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A difficult hike to the B-36 bomber crash site on the West side of the Franklin Mountains, El Paso, Texas
The largest warplane to wear an American star, the B-36 Peacemaker became the first true intercontinental bomber. This plane, SN# 44-92071 was the last bomber being transferred to Biggs AFB in El Paso, Texas on 11 December 1953. The plane crashed into the west side of the Franklin Mountains at about 3pm while attempting to land in bad weather. There were no survivors from the crew of 9. All that is left of the wreckage is a few propellers, a jet engine, various parts of the nose and main landing gear assemblies, small puddles of melted metal, bits and pieces of aluminum, fabric, cables, and wires. Much of the mountainside is still scorched and blackened.
Ironically, three members of this same crew bailed out of another B-36 that crashed in England, February 7, 1953 only to die on December 11, 1953 when their B-36 crashed into the mountainside in El Paso, Texas.
This cache is placed at the crash site to honor the crew that died, and in recognition of all the men and women who serve our country and sometimes give up their lives as well; we celebrate their courage with this geocache. We recommend taking pictures only, please do not take any remnants of the wreckage.
To get a better understanding of the Strategic Air Command and the mission of the B-36, we highly recommend you see the movie "Strategic Air Command". This movie showcases the B-36 bomber, its crews and mission. It contains lots of great flying scenes and magnificent aerial photography. The technical details of day-to-day life with the B-36 are highly accurate. Jimmy Stewart and June Allyson stars in the movie.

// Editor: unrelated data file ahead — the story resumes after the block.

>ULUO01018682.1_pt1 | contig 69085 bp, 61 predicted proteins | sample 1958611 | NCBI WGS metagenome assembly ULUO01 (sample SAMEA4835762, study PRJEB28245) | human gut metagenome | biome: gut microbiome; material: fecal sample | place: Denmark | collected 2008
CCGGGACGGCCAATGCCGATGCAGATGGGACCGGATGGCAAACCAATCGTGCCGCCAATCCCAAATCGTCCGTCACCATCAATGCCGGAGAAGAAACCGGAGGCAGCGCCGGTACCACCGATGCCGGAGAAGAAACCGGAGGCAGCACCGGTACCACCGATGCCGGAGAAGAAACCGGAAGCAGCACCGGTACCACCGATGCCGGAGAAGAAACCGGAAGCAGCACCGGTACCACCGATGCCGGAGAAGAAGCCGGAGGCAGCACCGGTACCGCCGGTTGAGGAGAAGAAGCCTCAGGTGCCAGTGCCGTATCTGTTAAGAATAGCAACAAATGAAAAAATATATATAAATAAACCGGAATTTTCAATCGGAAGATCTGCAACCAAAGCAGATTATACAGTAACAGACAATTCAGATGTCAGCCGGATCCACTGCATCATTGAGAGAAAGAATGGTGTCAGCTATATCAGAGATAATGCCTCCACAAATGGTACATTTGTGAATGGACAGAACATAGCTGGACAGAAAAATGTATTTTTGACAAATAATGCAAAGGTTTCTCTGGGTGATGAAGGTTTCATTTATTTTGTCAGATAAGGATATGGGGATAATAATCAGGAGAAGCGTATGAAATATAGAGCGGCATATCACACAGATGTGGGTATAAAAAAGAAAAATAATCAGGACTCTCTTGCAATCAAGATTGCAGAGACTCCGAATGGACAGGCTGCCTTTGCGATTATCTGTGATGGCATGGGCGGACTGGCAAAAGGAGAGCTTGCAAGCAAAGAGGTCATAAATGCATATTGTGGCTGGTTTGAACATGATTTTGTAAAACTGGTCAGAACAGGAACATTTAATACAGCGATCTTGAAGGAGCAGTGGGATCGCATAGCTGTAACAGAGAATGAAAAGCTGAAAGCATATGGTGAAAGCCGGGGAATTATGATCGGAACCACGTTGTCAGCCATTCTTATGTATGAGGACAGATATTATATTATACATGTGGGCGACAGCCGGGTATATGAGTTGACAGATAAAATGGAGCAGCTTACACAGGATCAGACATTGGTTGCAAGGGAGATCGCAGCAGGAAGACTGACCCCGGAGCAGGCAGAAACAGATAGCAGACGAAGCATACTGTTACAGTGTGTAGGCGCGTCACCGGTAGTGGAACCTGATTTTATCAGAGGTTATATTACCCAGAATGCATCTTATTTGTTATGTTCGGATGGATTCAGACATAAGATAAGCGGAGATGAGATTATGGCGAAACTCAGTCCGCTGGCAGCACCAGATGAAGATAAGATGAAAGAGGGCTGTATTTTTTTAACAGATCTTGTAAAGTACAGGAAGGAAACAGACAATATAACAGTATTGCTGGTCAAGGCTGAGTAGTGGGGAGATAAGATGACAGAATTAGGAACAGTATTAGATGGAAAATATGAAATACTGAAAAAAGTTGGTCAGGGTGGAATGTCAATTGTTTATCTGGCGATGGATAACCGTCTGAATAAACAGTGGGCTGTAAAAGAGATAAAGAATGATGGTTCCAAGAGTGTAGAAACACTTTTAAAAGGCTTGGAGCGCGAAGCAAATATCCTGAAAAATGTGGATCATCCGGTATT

This is a two-part cache. The coordinates to the actual cache can be found at the War Eagles Air Museum, located at the Santa Teresa Airport in Santa Teresa, New Mexico. The coordinates listed for this cache are the approximate coordinates of the entrance to the Air Museum.
The War Eagles Air Museum is dedicated to collecting, restoring, and displaying historic aircraft of the World War II and Korean Conflict eras.
To find the coordinates to the cache, enter the museum display area and look for the display information and propeller from the B-36 Peacemaker that crashed into the mountain. This will be next to the Russian MIG-15. The coordinates of the cache are written on a card that is placed at the base of the standing propeller.
The cache is an ammo can, filled with trade items and a one dollar bill first finder prize.
Parking and start of the hike should be at the North end of Stanton Street where the street ends.
It is recommended that you carry a backpack with plenty of water, gloves, and a hiking stick as there are no trails and the ascent is very difficult. Beware of all that bite, sting, and stick.
NOTE: As you stand in the parking area looking East, you will see the western slope of the mountains. From that position, note that there are roads, one to your left, and one to your right. Start on the road to your right, follow it around until your GPS says to start the climb up the mountain slope.
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Coordinates are in the WGS84 datum